W3C home > Mailing lists > Public > public-web-mobile@w3.org > February 2014

Re: The state of standalone apps on iOS

From: Natasha Rooney <nrooney@gsma.com>
Date: Sat, 22 Feb 2014 09:22:01 +0000
To: Marcos Caceres <marcos@marcosc.com>, "public-web-mobile@w3.org" <public-web-mobile@w3.org>
Message-ID: <CF2E2A82.8EA8%nrooney@gsma.com>
Thank-you for this Marcos!

A reminder to all! Please see the great work Marcos and the team have sone
on the Installable Web Apps topics and make some comments. Marcos is
looking to get this finished really soon, so donšt miss your chance to get
your comments across!



Natasha Rooney | Web Technologist | GSMA | nrooney@gsma.com | +44 (0) 7730
219 765 | @thisNatasha | Skype: nrooney@gsm.org

7th Floor, 5 New Street Square, London EC4A 3BF

On 21/02/2014 18:50, "Marcos Caceres" <marcos@marcosc.com> wrote:

>Hi All,
>The whole installable web app thing has been blowing up on twitter [1]
>[2] [3], so I made a few fixes and put it out for people on the web to
>The updated version is here:
>I added a "Recommendations to implementers/W3C" section. Would be great
>if, based on the data, people could add some additional recommendations I
>might have not though of.
>Kind regards,
>Marcos Caceres
>[1] https://twitter.com/marcosc/status/436522185641824256
>[2] https://twitter.com/ppk/status/436841242128031744
>[3] http://paul.kinlan.me/Add-to-homescreen-not-the-answer/
>On Thursday, February 20, 2014 at 10:31 PM, Marcos Caceres wrote:
>> Hi All,
>> I've prepared a detailed study of installable web apps on iOS. You can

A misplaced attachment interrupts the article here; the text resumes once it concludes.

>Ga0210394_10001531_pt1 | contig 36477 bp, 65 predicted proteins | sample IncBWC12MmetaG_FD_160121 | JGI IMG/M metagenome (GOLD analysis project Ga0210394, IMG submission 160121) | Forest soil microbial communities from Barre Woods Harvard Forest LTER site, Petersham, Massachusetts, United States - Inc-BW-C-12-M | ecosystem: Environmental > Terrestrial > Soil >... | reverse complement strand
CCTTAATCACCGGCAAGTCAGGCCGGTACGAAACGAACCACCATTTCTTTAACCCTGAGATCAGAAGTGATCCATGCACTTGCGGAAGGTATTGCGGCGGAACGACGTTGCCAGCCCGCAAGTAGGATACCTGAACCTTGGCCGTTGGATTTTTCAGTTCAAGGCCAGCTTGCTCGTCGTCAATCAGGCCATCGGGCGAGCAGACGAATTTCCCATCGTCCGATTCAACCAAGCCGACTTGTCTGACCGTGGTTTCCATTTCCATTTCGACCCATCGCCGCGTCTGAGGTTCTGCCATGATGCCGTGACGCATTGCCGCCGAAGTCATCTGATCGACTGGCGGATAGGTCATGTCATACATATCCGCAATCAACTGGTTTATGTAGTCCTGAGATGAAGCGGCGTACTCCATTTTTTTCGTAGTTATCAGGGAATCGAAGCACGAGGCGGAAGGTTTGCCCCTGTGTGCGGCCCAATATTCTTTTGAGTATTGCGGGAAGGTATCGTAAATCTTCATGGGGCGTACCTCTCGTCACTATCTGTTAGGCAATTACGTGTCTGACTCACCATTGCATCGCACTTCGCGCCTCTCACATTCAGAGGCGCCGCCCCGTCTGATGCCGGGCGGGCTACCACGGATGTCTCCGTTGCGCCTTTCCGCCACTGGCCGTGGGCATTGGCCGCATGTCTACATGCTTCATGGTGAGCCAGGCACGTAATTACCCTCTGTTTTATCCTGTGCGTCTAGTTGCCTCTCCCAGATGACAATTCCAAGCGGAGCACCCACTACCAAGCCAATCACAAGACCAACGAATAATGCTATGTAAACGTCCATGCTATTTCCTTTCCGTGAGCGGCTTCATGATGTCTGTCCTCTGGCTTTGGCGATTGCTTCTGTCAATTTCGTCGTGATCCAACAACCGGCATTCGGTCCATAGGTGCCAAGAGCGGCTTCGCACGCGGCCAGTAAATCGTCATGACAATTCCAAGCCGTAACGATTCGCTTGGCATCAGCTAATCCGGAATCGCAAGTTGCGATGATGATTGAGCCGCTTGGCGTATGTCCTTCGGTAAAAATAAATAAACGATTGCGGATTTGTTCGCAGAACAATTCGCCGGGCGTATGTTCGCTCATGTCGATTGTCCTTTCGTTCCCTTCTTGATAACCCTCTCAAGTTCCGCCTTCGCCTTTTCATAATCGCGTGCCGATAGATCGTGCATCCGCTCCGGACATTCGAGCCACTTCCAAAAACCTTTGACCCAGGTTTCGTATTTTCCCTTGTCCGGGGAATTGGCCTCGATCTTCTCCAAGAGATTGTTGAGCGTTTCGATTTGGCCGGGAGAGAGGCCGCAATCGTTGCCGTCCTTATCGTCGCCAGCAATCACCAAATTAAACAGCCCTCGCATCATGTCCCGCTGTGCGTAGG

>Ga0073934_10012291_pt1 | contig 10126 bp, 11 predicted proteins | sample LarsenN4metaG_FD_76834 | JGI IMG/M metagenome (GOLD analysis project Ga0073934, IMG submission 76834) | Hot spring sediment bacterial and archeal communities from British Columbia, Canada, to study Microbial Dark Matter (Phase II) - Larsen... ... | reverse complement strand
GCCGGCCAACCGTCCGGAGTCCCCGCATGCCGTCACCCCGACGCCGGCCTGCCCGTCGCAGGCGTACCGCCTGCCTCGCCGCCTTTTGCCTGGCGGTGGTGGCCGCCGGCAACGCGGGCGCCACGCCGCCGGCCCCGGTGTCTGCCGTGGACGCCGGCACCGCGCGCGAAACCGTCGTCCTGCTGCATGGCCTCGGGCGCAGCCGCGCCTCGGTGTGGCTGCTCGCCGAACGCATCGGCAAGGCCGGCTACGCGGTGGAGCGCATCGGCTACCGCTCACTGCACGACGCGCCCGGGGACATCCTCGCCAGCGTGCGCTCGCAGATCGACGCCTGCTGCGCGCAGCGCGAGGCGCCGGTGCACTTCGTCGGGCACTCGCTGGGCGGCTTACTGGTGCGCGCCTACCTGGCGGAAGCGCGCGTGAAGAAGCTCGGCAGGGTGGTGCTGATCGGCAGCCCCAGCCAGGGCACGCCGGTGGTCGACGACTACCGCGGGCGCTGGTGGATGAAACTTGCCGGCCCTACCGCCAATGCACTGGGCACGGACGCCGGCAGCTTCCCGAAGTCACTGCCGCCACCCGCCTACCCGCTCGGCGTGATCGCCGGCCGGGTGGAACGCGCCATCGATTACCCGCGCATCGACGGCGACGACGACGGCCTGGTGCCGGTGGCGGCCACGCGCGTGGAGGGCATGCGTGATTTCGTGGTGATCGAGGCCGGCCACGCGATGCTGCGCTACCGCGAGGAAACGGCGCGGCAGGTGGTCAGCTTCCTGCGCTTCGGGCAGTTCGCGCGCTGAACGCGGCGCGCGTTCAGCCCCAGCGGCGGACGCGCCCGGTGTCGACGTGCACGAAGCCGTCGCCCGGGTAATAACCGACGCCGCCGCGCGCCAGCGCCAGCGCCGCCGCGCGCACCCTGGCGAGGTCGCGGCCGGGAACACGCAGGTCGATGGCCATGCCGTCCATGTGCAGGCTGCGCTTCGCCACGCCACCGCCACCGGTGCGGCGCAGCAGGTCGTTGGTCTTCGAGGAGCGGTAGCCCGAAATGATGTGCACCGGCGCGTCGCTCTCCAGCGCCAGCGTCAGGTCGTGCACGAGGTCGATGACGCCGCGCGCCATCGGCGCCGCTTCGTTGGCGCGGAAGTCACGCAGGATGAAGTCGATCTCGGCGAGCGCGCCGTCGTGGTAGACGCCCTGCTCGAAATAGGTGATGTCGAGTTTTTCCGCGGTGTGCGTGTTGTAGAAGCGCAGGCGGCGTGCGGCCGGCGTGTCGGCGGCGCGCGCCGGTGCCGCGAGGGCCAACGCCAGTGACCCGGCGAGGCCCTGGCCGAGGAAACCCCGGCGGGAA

>>find the complete document here:
>> Would appreciate any feedback/review prior to wider circulation.
>> Below are the key findings from the study:
>> ##Key findings
>> The number of sites claiming to run as standalone is small but
>>significant; of the 78,155 sites we used as data, they represent 1.4% of
>>the dataset (i.e., 1097 claim to be "apple-mobile-web-app-capable").
>> Despite their claims to the contrary, what we found was that the
>>majority of web apps do not run as standalone (90%, or 324 out of 360).
>>Only a tiny fraction (10%, or 36 out of 360) are able to run as
>>standalone - and 28% of those had significant limitations (described
>>below). There is, in fact, a greater percentage (12%) of desktop sites
>>masquerading as installable web apps than there are actual standalone
>> Of those 36 apps that were true standalone web apps (i.e., has an icon,
>>is usable on mobile, can be navigated), 10 (28%) of those had issues
>>where they either left the user stranded without being able to "go back"
>>- or worst, suddenly navigated to the desktop version of the site. In
>>other cases, the application mostly worked - but then it was not
>>possible to perform some critical task in the application (e.g., a
>>purchase). In such cases, the application returned the user back into
>>Safari. Others, like nest.com (http://nest.com), make a best effort at
>>working at standalone, but throw the user back to the default web
>>browser at random points.
>> On the up-side, the majority of web apps (76%) where designed to work
>>on a mobile phone, even if only 13% of those could actually be navigated.
>> Icon usage, overall, was also fairly healthy - 56% of the web apps we
>>tested included an icon. However, we discovered that at least some web
>>apps included dummy icons from pre-purchased templates - meaning more
>>than one web app included an icon that had nothing to do with the
>>application itself and had the same icon as another site.
>> Oddly, many web apps (5%, or 19) incorrectly claim that they can run as
>>standalone - but contain a markup error in their HTML that prevents the
>>application from actually doing so! Ironically, of those, 12 out of 19
>>(63%) even go as far as to include an icon.
>> For more details, see the "other observations" section, as well as the
>>"all the questions" section.
>> --
>> Marcos Caceres

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Received on Saturday, 22 February 2014 09:22:31 UTC

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